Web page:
Definition: It is a complication of acute mastoiditis when the disease passes inferiorly through the medial aspect of the mastoid tip into the sheath of sternomastoid muscle. Aetiology: Acute mastoiditis usually follows an attack of Acute suppurative otitis media due to:
- Lowered resistance of patient due to measles, exanthematous fever, poor nutrition and immunocompromising systemic disease.
- High virulence of organism. The most common organism infecting children is beta haemolytic streptococcus.
- Lie deep to sternocleidomastoid, pushing the muscle outwards.
- Follow the posterior belly of digastric and present as a swelling between the tip of mastoid and angle of jaw.
- Present in upper part of posterior triangle.
- Reach the parapharyngeal space.
- Track down along the carotid vessels.
- Fever and malaise: Fever is persistent, in spite of adequate antibiotics. It can be as high as 40-degree Celsius.
- Pain: It is present in the upper part of the neck and the sternomastoid. Neck movements are restricted.
- Ear discharge: The discharge is purulent, profuse and foul smelling.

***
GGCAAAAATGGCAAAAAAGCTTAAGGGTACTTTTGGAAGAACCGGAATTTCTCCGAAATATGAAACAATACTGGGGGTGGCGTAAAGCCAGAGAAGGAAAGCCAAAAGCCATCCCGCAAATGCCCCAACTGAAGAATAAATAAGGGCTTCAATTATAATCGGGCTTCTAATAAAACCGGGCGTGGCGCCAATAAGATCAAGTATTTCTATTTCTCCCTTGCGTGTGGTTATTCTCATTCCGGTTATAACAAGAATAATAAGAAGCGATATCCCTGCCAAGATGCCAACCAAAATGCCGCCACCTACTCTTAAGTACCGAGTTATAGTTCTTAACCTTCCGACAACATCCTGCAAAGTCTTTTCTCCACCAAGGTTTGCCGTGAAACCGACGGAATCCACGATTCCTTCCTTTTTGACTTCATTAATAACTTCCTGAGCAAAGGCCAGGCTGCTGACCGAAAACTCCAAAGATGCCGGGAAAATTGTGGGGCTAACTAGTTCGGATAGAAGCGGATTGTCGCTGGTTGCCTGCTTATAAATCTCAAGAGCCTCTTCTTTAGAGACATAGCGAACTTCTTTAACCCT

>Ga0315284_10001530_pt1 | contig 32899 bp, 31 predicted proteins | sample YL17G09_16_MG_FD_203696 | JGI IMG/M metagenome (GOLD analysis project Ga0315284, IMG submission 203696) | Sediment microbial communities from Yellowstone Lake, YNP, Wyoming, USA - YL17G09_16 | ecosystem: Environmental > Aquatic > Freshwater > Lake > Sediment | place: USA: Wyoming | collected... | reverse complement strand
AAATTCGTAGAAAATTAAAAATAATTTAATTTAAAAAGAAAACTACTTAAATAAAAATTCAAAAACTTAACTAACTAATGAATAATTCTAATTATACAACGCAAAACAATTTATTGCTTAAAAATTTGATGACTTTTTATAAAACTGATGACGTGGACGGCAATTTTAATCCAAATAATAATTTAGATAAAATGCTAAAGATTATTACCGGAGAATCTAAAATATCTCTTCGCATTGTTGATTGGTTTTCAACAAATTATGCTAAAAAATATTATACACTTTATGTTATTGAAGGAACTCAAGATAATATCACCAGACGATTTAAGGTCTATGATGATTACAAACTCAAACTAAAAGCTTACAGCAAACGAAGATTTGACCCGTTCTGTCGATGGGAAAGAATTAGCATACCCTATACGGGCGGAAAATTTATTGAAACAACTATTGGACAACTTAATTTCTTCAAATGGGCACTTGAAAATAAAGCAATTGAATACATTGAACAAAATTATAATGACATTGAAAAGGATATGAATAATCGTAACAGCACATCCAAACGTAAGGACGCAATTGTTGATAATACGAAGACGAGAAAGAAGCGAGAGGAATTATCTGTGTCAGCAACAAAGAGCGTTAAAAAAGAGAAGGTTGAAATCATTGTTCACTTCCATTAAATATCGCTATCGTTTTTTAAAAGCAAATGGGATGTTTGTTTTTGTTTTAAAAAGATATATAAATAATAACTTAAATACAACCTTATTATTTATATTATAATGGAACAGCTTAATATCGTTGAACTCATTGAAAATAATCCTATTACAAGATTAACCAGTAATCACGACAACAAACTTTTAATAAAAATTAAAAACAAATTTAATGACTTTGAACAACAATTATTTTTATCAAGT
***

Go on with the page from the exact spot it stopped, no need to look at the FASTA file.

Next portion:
- Sagging of postero-superior canal wall.
- Perforation of the tympanic membrane.
- Mastoid tenderness elicited by pressure over the Macewan’s triangle.
- Conductive hearing loss.
- There is usually no fluctuation felt.
- Generalize tender swelling below the pinna.
- This swelling often conceals the contours of the mastoid process.
- Routine blood counts show polymorphonuclear leukocytosis with raised Erythrocyte sedimentation rate (ESR).
- X-ray mastoid lateral oblique view shows clouding of air cells, lysis of bony partitions between air cells, but the sinus plate is seen as a distinct outline. In later stages, a cavity may be seen in the mastoid.
- HRCT temporal bone indicates the extent of the disease, status of the middle ear, mastoid, ear ossicles, and the facial nerve. It also gives idea of impending complications.
- Ear swab for culture and sensitivity.
Treatment: Surgical treatment is necessary when abscess is well formed.
- Drainage of the abscess formed.
- Mastoidectomy is required to eradicate the disease in chronic mastoiditis.
- Acute upper jugular lymphadenitis.
- Abscess or a mass in the lower part of the parotid gland.
- An infected branchial cyst.
- Parapharyngeal abscess.
- Jugular vein thrombosis.